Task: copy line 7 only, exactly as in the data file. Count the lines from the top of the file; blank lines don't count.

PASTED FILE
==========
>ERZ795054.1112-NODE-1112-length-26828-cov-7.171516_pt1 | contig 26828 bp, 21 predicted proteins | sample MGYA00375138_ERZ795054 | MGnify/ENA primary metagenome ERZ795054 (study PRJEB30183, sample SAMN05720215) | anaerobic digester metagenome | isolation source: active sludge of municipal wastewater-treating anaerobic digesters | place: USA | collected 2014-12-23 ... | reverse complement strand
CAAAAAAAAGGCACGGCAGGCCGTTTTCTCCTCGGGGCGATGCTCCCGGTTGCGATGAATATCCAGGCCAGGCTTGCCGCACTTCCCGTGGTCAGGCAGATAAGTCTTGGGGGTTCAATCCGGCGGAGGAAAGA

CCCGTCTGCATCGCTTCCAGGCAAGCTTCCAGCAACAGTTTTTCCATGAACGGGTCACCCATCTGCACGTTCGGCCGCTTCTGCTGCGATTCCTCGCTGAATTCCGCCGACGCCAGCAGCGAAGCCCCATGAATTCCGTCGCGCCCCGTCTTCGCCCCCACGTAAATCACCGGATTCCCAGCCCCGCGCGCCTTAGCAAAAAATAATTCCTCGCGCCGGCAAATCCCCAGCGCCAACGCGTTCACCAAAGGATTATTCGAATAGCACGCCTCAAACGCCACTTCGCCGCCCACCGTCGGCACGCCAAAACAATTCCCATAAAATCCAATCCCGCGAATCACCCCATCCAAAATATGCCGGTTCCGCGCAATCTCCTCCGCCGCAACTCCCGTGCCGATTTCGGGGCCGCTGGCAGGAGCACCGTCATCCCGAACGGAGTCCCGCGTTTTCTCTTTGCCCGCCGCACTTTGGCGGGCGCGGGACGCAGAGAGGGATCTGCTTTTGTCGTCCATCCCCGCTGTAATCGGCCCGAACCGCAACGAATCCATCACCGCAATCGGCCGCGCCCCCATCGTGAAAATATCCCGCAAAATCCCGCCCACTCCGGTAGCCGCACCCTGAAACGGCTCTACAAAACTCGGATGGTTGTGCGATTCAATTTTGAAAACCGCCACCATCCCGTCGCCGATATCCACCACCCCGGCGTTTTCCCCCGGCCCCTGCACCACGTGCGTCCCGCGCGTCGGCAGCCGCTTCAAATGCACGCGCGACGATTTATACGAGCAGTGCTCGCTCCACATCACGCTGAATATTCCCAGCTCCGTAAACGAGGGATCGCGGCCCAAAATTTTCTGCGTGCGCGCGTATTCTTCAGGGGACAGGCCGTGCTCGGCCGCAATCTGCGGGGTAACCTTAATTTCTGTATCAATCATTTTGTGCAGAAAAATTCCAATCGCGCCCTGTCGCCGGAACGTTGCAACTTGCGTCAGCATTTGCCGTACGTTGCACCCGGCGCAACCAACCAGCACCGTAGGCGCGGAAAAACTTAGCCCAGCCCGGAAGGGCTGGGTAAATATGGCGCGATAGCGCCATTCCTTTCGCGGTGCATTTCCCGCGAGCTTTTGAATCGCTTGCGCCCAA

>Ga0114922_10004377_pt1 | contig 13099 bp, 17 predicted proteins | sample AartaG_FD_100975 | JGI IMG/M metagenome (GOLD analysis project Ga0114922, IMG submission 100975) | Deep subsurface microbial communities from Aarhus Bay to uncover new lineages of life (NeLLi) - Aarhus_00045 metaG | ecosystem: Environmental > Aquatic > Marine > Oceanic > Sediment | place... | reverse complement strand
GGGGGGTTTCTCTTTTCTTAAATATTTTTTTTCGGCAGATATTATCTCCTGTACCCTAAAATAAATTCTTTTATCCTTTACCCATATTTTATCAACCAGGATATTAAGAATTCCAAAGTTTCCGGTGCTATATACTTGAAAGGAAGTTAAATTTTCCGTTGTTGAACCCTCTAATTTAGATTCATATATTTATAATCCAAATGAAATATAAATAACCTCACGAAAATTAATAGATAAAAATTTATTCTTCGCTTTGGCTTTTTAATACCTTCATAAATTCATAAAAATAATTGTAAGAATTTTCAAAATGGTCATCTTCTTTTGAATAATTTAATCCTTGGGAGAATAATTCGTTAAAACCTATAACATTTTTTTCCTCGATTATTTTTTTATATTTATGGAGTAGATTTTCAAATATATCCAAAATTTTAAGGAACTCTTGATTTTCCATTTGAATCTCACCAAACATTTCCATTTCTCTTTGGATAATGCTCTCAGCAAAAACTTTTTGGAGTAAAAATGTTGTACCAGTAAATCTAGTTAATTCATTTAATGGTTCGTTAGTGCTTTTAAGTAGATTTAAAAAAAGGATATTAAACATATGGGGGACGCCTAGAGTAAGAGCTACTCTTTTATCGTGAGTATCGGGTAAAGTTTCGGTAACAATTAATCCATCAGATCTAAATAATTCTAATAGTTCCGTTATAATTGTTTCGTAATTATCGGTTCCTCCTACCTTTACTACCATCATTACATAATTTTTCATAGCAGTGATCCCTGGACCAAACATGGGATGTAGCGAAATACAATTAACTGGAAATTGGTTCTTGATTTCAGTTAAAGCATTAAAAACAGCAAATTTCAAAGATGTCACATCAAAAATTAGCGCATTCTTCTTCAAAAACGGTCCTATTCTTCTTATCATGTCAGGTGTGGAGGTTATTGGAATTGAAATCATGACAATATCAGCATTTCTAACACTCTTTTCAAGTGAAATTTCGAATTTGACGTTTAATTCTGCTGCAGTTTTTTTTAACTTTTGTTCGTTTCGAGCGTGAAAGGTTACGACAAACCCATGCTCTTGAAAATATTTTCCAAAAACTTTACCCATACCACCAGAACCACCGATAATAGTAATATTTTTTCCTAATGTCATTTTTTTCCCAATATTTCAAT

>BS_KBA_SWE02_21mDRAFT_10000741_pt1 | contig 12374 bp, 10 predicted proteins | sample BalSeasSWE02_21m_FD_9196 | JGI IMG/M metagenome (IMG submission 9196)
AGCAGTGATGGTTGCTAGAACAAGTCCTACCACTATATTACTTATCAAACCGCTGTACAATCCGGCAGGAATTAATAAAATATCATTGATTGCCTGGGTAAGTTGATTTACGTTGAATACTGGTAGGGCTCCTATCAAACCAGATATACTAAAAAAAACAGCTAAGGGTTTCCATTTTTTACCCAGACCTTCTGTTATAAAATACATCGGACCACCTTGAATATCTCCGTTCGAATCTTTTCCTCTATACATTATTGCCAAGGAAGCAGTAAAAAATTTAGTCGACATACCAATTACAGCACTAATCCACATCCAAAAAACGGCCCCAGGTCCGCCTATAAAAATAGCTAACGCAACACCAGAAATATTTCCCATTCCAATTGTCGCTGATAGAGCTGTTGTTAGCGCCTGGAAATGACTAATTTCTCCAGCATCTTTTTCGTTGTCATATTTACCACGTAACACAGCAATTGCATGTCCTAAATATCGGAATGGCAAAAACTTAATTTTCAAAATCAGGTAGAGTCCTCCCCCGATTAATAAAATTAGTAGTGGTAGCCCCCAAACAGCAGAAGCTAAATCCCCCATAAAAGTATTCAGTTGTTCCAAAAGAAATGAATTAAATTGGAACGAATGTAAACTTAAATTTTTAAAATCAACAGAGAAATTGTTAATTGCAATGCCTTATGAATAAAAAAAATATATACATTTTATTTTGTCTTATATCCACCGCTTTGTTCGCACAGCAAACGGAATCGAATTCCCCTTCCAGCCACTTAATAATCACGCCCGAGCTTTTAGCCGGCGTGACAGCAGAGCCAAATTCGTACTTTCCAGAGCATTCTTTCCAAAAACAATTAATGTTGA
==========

AGCAGTGATGGTTGCTAGAACAAGTCCTACCACTATATTACTTATCAAACCGCTGTACAATCCGGCAGGAATTAATAAAATATCATTGATTGCCTGGGTAAGTTGATTTACGTTGAATACTGGTAGGGCTCCTATCAAACCAGATATACTAAAAAAAACAGCTAAGGGTTTCCATTTTTTACCCAGACCTTCTGTTATAAAATACATCGGACCACCTTGAATATCTCCGTTCGAATCTTTTCCTCTATACATTATTGCCAAGGAAGCAGTAAAAAATTTAGTCGACATACCAATTACAGCACTAATCCACATCCAAAAAACGGCCCCAGGTCCGCCTATAAAAATAGCTAACGCAACACCAGAAATATTTCCCATTCCAATTGTCGCTGATAGAGCTGTTGTTAGCGCCTGGAAATGACTAATTTCTCCAGCATCTTTTTCGTTGTCATATTTACCACGTAACACAGCAATTGCATGTCCTAAATATCGGAATGGCAAAAACTTAATTTTCAAAATCAGGTAGAGTCCTCCCCCGATTAATAAAATTAGTAGTGGTAGCCCCCAAACAGCAGAAGCTAAATCCCCCATAAAAGTATTCAGTTGTTCCAAAAGAAATGAATTAAATTGGAACGAATGTAAACTTAAATTTTTAAAATCAACAGAGAAATTGTTAATTGCAATGCCTTATGAATAAAAAAAATATATACATTTTATTTTGTCTTATATCCACCGCTTTGTTCGCACAGCAAACGGAATCGAATTCCCCTTCCAGCCACTTAATAATCACGCCCGAGCTTTTAGCCGGCGTGACAGCAGAGCCAAATTCGTACTTTCCAGAGCATTCTTTCCAAAAACAATTAATGTTGA